[Column] Erik Roos: Are e-pharmacies on the cards for South Africa?
Amazon’s recent entry into the pharmaceutical market, following its acquisition of PillPack – an online US pharmacy, which serves a sizable portion of the US’ prescription market – has got local experts re-evaluating the role of internet pharmacies in SA where many still don’t have access to medication.
One of the most popular uses of the internet is to find health and medical related information and many rely on it as their main resource. Modern times are witnessing a surge in e-commerce and online shopping, which also extends to the sale of a large variety of health-related products, such as complementary, over-the-counter (OTC) and prescription medication. However, given SA’s highly regulated medicines market, internet pharmacies that sell scheduled medication are still by and large considered illegal in our country, despite them having been in operation for nearly 20 years elsewhere in the world.
The advent of online pharmacies creates opportunities for increased access to medicines, convenience, more competitive pricing and patient anonymity. By supplying medicines online, e-pharmacies are able to warehouse large quantities of stock, which reduces the cost of medicines. Most of the daily processes are also automated making it faster for doctors and pharmacists to prescribe and dispense medicines.
Research shows that internet purchases are typically higher in rural areas where the distance to a pharmacy is likely to be greater than in urban areas, which is significant in the South African context where approximately 34.7% of the population live in rural areas and have to travel 25km or more to access healthcare.
With nearly 60% of South Africans having access to the internet, doesn’t an online pharmacy model make sense for SA?
Reputable online pharmacies, such as PillPack delivers medications in pre-sorted dose packaging following the receipt of a doctor’s prescription. It then coordinates refills and renewals and makes sure shipments are sent on time, offering patients a seamless experience with pharmacy staff that can be contacted either online or via the phone 24/7.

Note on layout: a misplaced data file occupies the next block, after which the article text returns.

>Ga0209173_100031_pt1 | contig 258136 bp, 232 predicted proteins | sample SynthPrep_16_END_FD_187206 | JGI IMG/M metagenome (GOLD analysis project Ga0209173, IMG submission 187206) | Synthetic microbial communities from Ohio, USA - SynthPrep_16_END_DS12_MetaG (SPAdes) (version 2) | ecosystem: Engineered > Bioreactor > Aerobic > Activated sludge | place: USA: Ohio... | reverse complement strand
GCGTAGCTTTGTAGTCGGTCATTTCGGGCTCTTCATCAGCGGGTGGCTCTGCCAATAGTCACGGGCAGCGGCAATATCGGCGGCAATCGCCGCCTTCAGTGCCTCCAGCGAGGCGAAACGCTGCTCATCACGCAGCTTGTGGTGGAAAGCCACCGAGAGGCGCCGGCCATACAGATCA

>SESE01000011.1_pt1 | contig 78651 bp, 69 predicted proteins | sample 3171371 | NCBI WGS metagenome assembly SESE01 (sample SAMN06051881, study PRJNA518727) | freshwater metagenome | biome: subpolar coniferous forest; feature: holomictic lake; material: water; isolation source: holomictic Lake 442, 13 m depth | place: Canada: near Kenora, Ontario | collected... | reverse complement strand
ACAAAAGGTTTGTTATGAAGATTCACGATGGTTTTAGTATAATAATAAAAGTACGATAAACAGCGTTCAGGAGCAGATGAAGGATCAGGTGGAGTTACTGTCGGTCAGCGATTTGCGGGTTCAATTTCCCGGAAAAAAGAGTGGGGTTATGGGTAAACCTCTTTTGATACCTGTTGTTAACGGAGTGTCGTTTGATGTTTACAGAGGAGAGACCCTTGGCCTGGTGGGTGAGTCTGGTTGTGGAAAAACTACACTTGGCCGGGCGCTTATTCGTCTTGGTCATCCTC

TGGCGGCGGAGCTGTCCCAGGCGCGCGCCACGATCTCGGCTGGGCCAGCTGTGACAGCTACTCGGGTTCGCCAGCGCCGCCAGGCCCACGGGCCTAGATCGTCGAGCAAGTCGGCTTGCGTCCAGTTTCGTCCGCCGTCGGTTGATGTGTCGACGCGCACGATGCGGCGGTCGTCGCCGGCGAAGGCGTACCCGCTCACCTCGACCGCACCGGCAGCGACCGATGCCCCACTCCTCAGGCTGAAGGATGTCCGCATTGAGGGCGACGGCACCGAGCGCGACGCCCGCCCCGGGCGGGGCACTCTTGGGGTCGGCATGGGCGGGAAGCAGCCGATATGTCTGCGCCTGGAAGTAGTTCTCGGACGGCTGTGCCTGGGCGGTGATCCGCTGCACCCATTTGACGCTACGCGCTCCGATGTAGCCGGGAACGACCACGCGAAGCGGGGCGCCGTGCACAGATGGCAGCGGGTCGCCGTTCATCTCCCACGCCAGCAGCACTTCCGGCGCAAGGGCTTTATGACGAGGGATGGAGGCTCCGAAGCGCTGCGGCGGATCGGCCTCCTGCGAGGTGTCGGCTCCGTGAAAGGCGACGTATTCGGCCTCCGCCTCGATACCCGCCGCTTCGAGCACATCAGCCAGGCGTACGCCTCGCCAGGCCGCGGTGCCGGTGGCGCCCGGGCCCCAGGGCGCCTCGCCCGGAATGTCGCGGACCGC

Yet, I would caution that although the internet has been widely adopted for business and social communications, online pharmacies carry with them several disadvantages, e.g. lack of face-to-face interaction with a pharmacist, the inappropriate use of medicines, limited personal data protection, while also contributing to the selling of fake or substandard medicines globally, especially in countries where proper controls haven’t been put in place.
The ease with which rogue operators can create, modify and remove websites also makes it difficult for authorities to identify, track and monitor their activities. However, there are ways in which the public can identify illegal websites such as when an online pharmacy allows you to buy scheduled medicine without a valid prescription from your healthcare provider; when they offer prices that seem too good to be true or when they don’t have a licensed pharmacist available to answer your questions.
The medicines that these e-pharmacies sell may look like the genuine product but could have too little of the active ingredient that you need to treat your condition or contain the wrong or even other harmful substances. Legalising the purchasing of medicines online in SA poses unique ethical, legal and quality challenges, which are important from a consumer, healthcare provider and regulator perspective.
As the internet-use becomes more universal in SA, along with increasing healthcare costs, e-pharmacies are an inevitable phenomenon, and many brick-and-mortar pharmacy retailers will have to increase their online presence to remain relevant. The internet provides a viable mechanism to capture actual savings in healthcare and prescription medication, however local legislators would need to focus on developing the right policy with laws regulating it, to enhance the benefits, while minimising the risks to consumers.
Erik Roos is CEO, Pharma Dynamics.